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In this article, we learn how to manage and configure logs using logrotate. This can be useful since logs can eat up a lot of space just in few days. Even at work, I faced this issue when one service was generating > 1GB of logs in a day, which is when I learned about logrotate.
We will also explore an example where we configure Postgres logs.
What is Logrotate?
From the man page -
Logrotate is designed to ease administration of systems that generate large numbers of log files. It allows automatic rotation, compression, removal, and mailing of log files. Each log file may be handled daily, weekly, monthly, or when it grows too large.
That explains it pretty well, this system utility is used to manage how logs are to be stored (based on time, size, etc). It handles compression of log files. This is important because if logs are not rotated and eventually removed after a period of time, the whole of your disk space will be consumed by logs.
In Unix, the default lograte file in stored at
/etc/logrotate.conf Default configs look like this -
# see "man logrotate" for details
# rotate log files weekly
# use the syslog group by default, since this is the owning group
# of /var/log/syslog.
su root syslog
# keep 4 weeks worth of backlogs
# create new (empty) log files after rotating old ones
# uncomment this if you want your log files compressed
# packages drop log rotation information into this directory
# no packages own wtmp, or btmp -- we'll rotate them here
create 0664 root utmp
create 0660 root utmp
# system-specific logs may be configured here
Apart from the config file, there is also a directory
/etc/logrotate.d that contains the packages you install that need help with log rotation. Eg.
dpkg etc. This directory contains config files with the name of the package i.e these package-specific configs are only applicable to a particular package.
In case you want to explore more on logrotate, check the resources section at the end of the article.
Managing Postgres logs with Logrotate
In the previous section, we learned where are the configs stored. Let’s check the logrotate configs for postgres.
The default configs would be like this -
su root root
Let me explain some of the parameters used above -
weekly- Log files are rotated every week. You can set this option to daily, monthly, yearly also.
rotate 10- This means that Log files are rotated 10 times before they are removed. In case you want to store all logs, you can also automatically configure to mail the logs which are going to be removed. In case you don’t want to store any past logs, just set the count to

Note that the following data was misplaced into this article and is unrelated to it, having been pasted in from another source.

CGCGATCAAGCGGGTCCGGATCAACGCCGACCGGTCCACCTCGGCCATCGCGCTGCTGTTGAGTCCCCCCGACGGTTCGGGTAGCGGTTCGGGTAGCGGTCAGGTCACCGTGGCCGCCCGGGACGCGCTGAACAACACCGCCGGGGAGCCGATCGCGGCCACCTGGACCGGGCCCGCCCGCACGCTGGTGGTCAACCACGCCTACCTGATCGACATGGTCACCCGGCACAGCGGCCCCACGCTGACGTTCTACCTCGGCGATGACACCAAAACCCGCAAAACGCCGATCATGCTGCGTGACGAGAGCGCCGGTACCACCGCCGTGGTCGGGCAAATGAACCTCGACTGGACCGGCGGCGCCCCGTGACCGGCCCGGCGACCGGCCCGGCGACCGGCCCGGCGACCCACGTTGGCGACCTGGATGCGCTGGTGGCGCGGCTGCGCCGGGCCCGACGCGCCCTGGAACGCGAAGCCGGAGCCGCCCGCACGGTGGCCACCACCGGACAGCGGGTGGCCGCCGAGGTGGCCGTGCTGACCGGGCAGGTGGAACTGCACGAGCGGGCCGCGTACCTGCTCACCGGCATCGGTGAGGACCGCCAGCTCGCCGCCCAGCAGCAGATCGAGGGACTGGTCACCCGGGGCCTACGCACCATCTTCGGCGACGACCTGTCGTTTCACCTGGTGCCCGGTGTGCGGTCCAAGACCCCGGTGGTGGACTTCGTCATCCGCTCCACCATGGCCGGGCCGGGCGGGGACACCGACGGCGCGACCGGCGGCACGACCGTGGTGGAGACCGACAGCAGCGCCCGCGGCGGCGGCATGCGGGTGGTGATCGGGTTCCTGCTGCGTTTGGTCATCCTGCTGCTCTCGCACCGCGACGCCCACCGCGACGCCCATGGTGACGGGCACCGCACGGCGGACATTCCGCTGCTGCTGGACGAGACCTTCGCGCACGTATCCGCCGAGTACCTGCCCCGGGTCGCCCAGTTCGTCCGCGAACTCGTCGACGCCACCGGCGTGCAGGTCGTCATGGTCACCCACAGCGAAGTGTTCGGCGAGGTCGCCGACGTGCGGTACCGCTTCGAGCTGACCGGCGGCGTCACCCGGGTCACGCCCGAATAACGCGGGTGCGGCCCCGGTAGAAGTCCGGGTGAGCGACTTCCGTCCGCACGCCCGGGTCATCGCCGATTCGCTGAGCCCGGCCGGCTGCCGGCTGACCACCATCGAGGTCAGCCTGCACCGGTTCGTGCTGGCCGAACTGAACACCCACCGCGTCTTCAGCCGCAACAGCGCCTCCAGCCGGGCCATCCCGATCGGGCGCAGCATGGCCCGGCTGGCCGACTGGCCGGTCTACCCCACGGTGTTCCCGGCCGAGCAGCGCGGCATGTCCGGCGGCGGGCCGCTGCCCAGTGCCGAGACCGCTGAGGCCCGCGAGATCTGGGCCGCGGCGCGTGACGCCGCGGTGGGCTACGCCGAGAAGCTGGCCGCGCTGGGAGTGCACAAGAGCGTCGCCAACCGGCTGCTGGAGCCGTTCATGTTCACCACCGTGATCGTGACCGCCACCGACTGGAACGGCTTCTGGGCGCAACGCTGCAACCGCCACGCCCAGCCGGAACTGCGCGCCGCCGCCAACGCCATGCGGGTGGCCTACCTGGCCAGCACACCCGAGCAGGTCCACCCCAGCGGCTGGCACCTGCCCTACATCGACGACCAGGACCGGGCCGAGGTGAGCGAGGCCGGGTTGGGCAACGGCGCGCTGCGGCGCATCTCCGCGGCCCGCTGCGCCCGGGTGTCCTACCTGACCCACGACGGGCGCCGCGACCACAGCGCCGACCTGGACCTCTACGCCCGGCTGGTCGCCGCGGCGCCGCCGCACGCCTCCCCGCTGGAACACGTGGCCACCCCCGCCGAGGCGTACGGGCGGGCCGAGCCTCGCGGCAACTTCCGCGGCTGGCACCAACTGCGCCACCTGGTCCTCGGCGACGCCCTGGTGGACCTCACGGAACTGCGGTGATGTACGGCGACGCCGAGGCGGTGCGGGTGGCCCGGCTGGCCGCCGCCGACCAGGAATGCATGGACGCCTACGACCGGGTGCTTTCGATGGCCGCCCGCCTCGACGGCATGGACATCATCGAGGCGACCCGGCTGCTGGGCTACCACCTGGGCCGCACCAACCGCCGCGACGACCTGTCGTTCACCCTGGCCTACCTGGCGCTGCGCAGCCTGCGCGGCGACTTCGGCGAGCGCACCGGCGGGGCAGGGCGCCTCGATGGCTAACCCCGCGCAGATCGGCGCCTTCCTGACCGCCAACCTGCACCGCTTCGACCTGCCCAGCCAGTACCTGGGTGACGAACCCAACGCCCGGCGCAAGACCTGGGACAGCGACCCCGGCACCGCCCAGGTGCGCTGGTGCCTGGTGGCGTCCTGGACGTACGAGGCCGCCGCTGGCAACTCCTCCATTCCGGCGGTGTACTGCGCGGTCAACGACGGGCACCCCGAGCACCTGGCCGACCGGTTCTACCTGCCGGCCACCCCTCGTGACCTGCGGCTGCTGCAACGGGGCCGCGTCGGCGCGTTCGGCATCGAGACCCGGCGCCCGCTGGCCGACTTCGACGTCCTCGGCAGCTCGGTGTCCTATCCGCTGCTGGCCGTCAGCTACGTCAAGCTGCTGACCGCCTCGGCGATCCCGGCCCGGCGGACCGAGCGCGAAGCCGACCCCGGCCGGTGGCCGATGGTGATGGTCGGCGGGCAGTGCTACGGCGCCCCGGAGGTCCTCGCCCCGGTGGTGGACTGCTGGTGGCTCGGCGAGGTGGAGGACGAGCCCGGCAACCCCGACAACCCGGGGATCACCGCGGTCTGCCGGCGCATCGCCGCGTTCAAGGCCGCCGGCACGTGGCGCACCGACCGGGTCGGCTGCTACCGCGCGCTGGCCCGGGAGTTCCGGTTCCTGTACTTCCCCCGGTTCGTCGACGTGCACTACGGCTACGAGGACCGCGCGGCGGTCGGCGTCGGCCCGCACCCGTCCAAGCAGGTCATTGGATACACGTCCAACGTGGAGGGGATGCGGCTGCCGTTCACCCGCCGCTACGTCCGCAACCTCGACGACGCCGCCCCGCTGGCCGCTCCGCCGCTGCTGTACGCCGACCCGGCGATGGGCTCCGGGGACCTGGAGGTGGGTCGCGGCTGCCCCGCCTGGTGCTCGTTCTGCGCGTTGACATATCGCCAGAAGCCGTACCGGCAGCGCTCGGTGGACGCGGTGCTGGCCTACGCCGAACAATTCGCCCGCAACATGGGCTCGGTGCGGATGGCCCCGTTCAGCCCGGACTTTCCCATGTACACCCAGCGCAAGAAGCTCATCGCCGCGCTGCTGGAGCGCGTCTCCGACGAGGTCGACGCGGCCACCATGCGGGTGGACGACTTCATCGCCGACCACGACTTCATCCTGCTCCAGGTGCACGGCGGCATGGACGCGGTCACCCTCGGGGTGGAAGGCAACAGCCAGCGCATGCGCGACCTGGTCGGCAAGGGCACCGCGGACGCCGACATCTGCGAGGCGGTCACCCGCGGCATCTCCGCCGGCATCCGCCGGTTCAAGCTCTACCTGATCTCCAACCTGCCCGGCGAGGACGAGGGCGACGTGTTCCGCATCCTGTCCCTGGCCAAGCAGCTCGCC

compress- Older log files are first compressed and then stored. By default,
gzipis used. You can always unzip to read the logs later using
gzip -d filename.gz
notifempty- It tells logrotate to avoid rotation in case the original log file is empty. (This can happen if there are no logs being produced)
Now you understand the basic usage of logrotate. Let’s see another scenario where you want to configure logrotate.
Rotate based on the size of log files
You can use the
size option in logrotate for this.
size 10M for 100KB and 10MB respectively.
Create log files with specific permission
For this, we can specify with create option. Eg -
**create** _mode owner group_
create 0640 mohit mohit
Mail log files before removal
As mentioned above, if you want to store all logs you can simply set up a mail where these logs will be sent.
Suppose the rotate count is set as 10 then when the number of logs reaches 11, the oldest log will be mailed to the provided address.
This is how I keep my Postgres log configs -
create 0660 root root
You can also configure logs using postgres configs. Check details here (runtime logging configs).
Note : Logrotate runs based on cron jobs. If you want to do a force reload, this can be achieved manually using -
# for postgres
sudo logrotate -vf /etc/logrotate.d/postgresql-common
Awesome! You just learned how to manage logs using the
lograte command. Do try to configure your logs according to your need as an exercise!
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